"They are asking whether it will take a week, a year, or two years before the authorities begin sending people back to their home countries, whether they will send everybody or only those people who do not work and commit criminal activity," he said. "Those who vacation in the Czech Republic or Slovakia are asking whether the borders will close. That, of course, is not true, but many people are concerned about it anyway."
The police officer says he, too, has begun to wonder what the UK leaving the EU would be like. "I have my life here now, I'm used to it. To pack my bags and go to a home where I de facto have nothing, that's an alarming idea... However, I don't think that will come to pass... Maybe they will institute a visa or something like that, but anybody who works here has nothing to fear," he said.
People from the Czech Republic who already have British passports or who own homes in the UK are reportedly not concerned. "Some of my Czech friends with British passports are even voting for Brexit," Torák said, adding that dissatisfaction with EU immigration policy is the reason.
Torák has received an MBE from the Queen for his service on the local police force and his work for the Romani community. He has not yet applied for a British passport, even though he could after the years he has spent in Britain, so he will not be able to vote on Thursday.
Despite that, when asked how be believes the referendum will turn out, his answer is clear. "I believe we will remain," he said.
Polish priest praying for Great Britain to remain in the EU
Polish priest Adam Sowa, who leads the local parish in the Church of All Saints, is of a similar opinion. He says his congregation is praying for the referendum to produce a vote to remain.
"This is an extraordinarily important vote and I am concerned about what might happen if Britain were to leave the EU," he told the Czech News Agency. In his view the country must build bridges with the EU, not erect barriers to it, because the dream of its founders was peace and solidarity.
About one-third of Sowa's congregation is British and Irish, with two-thirds coming from the rest of the world, the priest told the Czech News Agency. The anniversary mass in the local cathedral features 50 national flags flying and up to 1 500 people in attendance.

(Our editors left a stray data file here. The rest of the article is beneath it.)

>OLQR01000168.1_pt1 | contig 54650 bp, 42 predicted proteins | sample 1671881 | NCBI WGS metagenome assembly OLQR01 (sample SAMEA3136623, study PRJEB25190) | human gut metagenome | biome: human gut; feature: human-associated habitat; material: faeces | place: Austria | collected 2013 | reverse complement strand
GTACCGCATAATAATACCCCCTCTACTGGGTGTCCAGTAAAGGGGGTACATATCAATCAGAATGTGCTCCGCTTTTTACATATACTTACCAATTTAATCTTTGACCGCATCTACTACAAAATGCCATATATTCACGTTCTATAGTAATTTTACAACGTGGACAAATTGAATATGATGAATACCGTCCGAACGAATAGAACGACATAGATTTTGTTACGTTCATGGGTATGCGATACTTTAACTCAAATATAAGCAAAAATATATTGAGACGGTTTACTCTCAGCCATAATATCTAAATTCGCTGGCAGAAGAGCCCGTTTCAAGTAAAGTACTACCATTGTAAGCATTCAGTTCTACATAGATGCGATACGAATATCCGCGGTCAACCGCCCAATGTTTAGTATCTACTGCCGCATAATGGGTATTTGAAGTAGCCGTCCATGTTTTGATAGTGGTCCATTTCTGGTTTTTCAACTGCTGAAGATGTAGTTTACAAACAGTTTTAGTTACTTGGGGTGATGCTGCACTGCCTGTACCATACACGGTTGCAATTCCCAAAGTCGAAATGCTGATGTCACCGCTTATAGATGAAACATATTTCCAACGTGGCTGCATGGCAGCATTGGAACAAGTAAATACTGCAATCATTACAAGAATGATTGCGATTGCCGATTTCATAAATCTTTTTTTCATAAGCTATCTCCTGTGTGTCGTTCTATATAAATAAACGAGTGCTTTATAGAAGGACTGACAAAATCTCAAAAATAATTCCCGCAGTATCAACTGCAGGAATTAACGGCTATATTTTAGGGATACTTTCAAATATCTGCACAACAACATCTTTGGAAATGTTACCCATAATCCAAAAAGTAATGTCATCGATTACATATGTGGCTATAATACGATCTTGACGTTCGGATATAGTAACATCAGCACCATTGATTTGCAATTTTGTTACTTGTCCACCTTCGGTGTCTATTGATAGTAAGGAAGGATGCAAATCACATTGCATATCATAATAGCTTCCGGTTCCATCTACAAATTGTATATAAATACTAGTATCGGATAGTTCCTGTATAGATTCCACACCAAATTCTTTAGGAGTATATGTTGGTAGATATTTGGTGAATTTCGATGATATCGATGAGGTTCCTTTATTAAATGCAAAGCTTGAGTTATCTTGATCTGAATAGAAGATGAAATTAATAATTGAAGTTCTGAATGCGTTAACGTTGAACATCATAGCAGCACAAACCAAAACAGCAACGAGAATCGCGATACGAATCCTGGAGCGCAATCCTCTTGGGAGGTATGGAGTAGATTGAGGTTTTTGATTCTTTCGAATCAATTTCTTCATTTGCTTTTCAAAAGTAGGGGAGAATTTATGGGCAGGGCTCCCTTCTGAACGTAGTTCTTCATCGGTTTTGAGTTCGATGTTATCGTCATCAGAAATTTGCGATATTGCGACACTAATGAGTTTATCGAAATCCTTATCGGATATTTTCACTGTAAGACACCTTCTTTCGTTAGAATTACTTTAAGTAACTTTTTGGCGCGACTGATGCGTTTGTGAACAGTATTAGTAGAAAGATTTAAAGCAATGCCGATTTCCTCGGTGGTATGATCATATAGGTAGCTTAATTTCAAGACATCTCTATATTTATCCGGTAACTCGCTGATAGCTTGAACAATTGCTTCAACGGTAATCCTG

Sowa says the presence of people of various religions in Peterborough does not cause problems. Coexistence is peaceful there between those who are Catholics, Hindus, Muslims and Protestants.
Conservative MP Stewart Jackson is in favor of Brexit, though, as might be expected, and told the Peterborough Telegraph that "we must take back control over our country... protect our borders, have a fair immigration system based on points, and deport criminals...". The imam of the local mosque, Abdul Choudhuri, is in favor of the UK remaining in the EU, but Jayshree Mehta, a member of an Asian community organization, said he is "strongly convinced we should leave the EU in order to get control back over our borders and immigration... uncontrolled migration drains national resources and threatens safety... I say this as an immigrant," he told the Czech News Agency.
Even in Peterborough, though, the campaigns on both sides of the issue have quieted down after last Thursday's murder of Labour MP Jo Cox, who led a campaign for remaining in the EU. Everyday life carries on, with little on the streets to show it is on the threshold of a referendum that will be crucial.
Flags in front of the town hall were flown at half-mast. At a ceremony to remember the murdered MP, local councillors stood holding lighted candles.